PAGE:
Mrs. Nettles has been operating the hospital on a temporary basis since the death of Dr. Nettles in an automobile accident in September.
Dr. Eddins said Wednesday he plans to assume operation of the hospital sometime around Dec. 1.

The Monroeville County High Tigers of Coach LeVaughn Hanks finished the 1955 football campaign strong as they topped the Whippets of Frisco City by a 19 to 12 margin in Frisco City Friday night.
Congratulations to every MCHS Tiger senior who has each done his job in every victory during the 1955 season. Leaving the Tiger line-up will be: Co-Capt. Grayson Simmons, Co-Capt. William Nettles, Danny Morgan, Hank Williams, Ray Sirmon, Boone McNorton, John Fowler, Aubrey Tatum and Gilbert Jernigan.

Inauguration of carrier mail delivery service for municipal Monroeville will begin around the middle of January, according to a report made at a meeting of the local Chamber of Commerce Monday night.
Commerce officials stated the tentative time for the beginning of the service was obtained from the Post Office Department and is pending on completion of a number of details.
They include the erection of letter boxes and the possible procurement of a delivery truck.

NOV. 5, 1953

Lt. Windell Owens, Monroeville attorney, has been appointed commanding officer of Monroeville’s Battery D of the 108th National Guard Antiaircraft Battalion, effective Nov. 1.
Lt. Owens will replace R. Jeff Martin in the position, which he resigned at the end of last month.
Lt. Owens stated Wednesday he had received his appointment via telephone from State National Guard headquarters in Montgomery.

Seeking their third intersectional win of the season, the Monroe County High Tigers will travel to Brewton Friday night to meet the T.R. Miller eleven.
Coach Levaughn Hanks stated the local squad is generally in good condition to meet the Escambia group.
Starters for the Tigers will otherwise be the same as they have been for most of the season, as follows: Left end - Bert Nettles offensively and Paul Fowler, defensively; left tackle – William Nettles; left guard – Nicky Manning; center – Grayson Simmons; right guard, Baby Ryland; right tackle, Billy Parker; right end – Johnny Finklea; quarterback – Wayne Jones; left half – Jeff Sirmon; right half – Freddy Hayles; and fullback – Robert Wiggins.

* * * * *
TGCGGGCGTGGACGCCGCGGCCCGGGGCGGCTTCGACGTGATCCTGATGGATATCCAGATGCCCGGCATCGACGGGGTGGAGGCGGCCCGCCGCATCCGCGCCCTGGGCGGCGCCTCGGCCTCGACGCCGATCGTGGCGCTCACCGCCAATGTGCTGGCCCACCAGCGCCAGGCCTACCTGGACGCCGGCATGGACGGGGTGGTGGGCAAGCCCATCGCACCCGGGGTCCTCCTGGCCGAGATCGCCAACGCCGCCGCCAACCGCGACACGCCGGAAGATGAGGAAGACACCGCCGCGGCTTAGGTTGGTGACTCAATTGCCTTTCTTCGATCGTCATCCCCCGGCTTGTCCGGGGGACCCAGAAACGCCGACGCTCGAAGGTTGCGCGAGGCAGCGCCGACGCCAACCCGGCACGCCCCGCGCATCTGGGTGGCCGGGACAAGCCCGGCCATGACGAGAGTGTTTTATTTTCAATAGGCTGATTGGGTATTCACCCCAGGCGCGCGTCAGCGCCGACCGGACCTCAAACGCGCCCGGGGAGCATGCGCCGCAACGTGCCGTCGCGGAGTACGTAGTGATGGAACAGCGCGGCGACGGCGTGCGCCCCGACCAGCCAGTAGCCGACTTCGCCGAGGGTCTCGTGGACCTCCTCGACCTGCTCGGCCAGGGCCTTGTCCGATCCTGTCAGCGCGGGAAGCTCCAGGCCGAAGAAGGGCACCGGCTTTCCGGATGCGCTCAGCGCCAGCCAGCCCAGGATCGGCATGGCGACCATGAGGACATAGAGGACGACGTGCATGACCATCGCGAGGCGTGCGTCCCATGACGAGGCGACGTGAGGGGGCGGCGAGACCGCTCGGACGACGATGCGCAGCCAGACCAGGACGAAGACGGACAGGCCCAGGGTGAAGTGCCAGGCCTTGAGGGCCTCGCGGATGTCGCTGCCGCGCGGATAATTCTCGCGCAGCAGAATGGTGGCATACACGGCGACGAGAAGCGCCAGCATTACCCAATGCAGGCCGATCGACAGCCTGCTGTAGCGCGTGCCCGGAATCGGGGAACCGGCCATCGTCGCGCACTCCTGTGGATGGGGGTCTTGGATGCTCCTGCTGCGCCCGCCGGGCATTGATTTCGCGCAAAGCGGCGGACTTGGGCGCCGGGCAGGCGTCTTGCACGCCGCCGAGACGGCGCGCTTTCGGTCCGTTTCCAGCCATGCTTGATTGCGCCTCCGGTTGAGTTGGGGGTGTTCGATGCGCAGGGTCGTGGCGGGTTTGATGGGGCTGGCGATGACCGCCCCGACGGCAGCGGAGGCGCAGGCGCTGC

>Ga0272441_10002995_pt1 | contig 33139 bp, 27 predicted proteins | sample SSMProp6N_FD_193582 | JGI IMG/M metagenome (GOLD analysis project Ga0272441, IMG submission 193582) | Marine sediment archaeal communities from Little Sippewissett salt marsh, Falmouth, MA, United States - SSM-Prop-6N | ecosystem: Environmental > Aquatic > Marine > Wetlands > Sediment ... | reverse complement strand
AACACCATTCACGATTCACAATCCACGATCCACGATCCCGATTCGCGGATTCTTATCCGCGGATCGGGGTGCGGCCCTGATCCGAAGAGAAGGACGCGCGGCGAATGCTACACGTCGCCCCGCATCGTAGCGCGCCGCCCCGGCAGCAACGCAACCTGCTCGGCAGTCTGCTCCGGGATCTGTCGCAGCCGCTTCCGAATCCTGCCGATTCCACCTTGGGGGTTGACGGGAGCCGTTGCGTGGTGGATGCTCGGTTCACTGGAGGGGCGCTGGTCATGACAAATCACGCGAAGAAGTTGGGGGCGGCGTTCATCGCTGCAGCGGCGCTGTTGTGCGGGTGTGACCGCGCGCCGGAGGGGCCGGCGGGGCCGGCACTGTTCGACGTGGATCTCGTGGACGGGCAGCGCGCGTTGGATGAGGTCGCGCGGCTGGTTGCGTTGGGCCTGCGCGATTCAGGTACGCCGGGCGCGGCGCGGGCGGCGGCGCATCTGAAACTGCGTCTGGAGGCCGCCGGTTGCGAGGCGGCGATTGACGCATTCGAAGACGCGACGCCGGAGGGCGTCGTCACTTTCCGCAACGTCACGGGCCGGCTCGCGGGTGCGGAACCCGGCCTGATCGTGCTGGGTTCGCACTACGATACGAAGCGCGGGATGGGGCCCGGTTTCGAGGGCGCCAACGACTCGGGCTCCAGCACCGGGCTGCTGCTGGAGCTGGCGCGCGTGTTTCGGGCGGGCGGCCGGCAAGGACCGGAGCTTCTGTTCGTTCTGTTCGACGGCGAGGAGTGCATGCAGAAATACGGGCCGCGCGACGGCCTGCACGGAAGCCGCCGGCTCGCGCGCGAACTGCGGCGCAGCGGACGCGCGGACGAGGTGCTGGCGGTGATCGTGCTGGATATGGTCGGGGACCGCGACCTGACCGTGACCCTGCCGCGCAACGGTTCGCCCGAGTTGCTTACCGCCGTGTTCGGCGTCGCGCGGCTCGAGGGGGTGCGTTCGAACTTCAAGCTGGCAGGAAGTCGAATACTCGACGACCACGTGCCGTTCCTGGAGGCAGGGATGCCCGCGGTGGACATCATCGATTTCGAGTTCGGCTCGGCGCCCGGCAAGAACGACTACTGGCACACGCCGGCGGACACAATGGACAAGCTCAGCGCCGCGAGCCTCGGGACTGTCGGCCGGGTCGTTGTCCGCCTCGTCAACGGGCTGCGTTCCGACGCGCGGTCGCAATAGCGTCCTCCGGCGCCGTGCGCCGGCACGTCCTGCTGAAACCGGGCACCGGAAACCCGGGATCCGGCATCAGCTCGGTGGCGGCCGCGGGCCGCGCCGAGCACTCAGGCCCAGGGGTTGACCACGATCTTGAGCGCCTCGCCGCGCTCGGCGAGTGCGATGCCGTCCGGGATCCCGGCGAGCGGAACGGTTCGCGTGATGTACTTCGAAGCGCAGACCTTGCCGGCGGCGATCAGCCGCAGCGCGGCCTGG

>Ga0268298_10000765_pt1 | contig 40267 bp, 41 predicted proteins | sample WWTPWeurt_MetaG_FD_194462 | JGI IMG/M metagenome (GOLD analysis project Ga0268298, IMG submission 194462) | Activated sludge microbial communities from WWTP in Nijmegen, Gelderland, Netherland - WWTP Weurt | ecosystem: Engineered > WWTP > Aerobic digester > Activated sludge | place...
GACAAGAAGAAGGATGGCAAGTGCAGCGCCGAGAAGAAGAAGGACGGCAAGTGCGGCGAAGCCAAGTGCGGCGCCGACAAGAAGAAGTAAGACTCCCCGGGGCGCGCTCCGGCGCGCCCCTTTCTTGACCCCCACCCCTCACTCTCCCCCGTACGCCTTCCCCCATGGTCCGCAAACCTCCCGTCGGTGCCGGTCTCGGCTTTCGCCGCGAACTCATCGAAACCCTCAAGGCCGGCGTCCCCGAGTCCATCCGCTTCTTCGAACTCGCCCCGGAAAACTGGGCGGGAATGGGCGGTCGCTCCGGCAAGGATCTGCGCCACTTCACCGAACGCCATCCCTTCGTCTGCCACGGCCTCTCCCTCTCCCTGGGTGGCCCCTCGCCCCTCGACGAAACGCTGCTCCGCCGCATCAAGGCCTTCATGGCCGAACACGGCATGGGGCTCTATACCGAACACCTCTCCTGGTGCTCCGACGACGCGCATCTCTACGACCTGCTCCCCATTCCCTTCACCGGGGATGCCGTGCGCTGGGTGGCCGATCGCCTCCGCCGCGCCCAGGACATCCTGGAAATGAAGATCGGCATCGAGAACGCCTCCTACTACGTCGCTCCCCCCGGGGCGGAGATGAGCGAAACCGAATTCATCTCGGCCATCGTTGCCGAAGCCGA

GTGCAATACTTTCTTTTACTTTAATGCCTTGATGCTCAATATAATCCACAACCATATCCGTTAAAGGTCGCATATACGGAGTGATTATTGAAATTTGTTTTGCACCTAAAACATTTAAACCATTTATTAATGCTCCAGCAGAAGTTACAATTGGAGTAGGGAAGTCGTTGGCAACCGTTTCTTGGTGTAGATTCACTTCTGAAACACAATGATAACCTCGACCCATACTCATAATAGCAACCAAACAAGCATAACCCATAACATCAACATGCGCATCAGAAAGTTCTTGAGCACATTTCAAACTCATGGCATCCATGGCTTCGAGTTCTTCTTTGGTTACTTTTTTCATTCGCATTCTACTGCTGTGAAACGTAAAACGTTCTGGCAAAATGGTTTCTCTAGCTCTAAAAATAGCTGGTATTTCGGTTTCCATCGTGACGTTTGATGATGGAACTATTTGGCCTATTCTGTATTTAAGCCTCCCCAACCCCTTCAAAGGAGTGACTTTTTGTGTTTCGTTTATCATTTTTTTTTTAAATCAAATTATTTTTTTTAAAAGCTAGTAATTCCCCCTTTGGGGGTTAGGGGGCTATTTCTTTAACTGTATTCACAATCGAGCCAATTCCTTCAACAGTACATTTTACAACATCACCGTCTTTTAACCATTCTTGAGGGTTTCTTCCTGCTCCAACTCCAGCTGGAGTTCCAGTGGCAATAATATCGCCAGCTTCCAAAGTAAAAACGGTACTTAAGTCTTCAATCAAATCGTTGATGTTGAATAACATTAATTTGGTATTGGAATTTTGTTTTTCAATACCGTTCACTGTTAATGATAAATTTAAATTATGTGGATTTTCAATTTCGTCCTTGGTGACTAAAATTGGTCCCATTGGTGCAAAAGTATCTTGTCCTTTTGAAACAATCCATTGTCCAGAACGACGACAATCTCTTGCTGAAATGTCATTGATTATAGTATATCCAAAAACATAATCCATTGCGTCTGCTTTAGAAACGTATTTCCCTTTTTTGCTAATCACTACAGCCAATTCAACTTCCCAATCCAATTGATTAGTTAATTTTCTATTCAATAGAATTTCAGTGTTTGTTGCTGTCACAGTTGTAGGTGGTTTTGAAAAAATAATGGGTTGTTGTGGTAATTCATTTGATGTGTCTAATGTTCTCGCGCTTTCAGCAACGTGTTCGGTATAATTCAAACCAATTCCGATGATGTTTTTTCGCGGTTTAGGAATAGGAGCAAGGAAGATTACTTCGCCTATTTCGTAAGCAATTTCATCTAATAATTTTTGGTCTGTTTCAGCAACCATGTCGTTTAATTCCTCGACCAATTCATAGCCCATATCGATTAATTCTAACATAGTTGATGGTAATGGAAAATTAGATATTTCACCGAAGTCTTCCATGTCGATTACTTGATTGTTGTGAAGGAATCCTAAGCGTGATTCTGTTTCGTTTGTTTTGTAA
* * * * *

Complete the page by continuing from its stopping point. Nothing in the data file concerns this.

One man was killed and another injured in an accident involving the above pictured automobile near Monroeville at 2:30 p.m. Sat., Oct. 24.
The car, a 1952 model Cadillac convertible, was being driven by its owner, Hugh Dickson, prominent Monroeville businessman, who received critical injuries. Jimmy Lyons, 22, a passenger in the car, died later of head injuries. – One-minute Polaroid Photo.

NOV. 16, 1950

In a move which, it is hoped, will help alleviate the shortage of post boxes here, Miss Emma Yarbrough, postmistress announced this week that approximately 125 new boxes are begin installed at the (Monroeville) post office.
Installation work is expected to be completed in approximately 30 days. There is no mail delivery service in Monroeville, and with the rapid growth of the town, the shortage in post office boxes had been acute.

Led by the brilliant running of left half Bruce Petty, the Excel gridders romped home a 20-0 victory over J.U. Blacksher Thursday night for their seventh win against two setbacks.
Petty played perhaps his outstanding game. He netted 210 yards rushing.
Fullback Evans McGhee and quarterback Bobby Grissette paced the Blacksher gridders, both on offense and defense.
(Other outstanding Excel players in that game included Gene Brown, Nelson Mosley, Ray Scruggs and Charles Stacey.)

County authorities reported this week that practically all the private papers taken during the burglary of the W.M. Thompson general store at Fountain the night of Nov. 6 have been recovered, although the thugs who looted the store are still at large.
The papers were recovered last week in a small creek near Greenville, Monroe Sheriff E.E. Nicholas stated. A school boy spotted part of the papers floating down the creek and most of the papers taken from the safe, with the exception of some bonds and stocks, were recovered after the youth notified Butler County officers of his discovery.